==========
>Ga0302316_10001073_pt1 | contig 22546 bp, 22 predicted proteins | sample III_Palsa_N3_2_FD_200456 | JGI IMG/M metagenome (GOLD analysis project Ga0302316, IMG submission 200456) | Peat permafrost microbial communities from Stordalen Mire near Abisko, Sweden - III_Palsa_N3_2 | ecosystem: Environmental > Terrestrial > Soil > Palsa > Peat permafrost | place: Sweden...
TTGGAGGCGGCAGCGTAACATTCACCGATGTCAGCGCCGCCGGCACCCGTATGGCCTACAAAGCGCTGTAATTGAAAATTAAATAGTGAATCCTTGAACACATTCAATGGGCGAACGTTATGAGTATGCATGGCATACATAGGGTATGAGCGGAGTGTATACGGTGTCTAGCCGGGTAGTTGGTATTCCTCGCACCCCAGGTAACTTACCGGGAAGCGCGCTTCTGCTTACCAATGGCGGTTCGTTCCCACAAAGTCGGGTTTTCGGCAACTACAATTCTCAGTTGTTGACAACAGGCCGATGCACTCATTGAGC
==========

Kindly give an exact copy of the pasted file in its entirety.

>Ga0302316_10001073_pt1 | contig 22546 bp, 22 predicted proteins | sample III_Palsa_N3_2_FD_200456 | JGI IMG/M metagenome (GOLD analysis project Ga0302316, IMG submission 200456) | Peat permafrost microbial communities from Stordalen Mire near Abisko, Sweden - III_Palsa_N3_2 | ecosystem: Environmental > Terrestrial > Soil > Palsa > Peat permafrost | place: Sweden...
TTGGAGGCGGCAGCGTAACATTCACCGATGTCAGCGCCGCCGGCACCCGTATGGCCTACAAAGCGCTGTAATTGAAAATTAAATAGTGAATCCTTGAACACATTCAATGGGCGAACGTTATGAGTATGCATGGCATACATAGGGTATGAGCGGAGTGTATACGGTGTCTAGCCGGGTAGTTGGTATTCCTCGCACCCCAGGTAACTTACCGGGAAGCGCGCTTCTGCTTACCAATGGCGGTTCGTTCCCACAAAGTCGGGTTTTCGGCAACTACAATTCTCAGTTGTTGACAACAGGCCGATGCACTCATTGAGC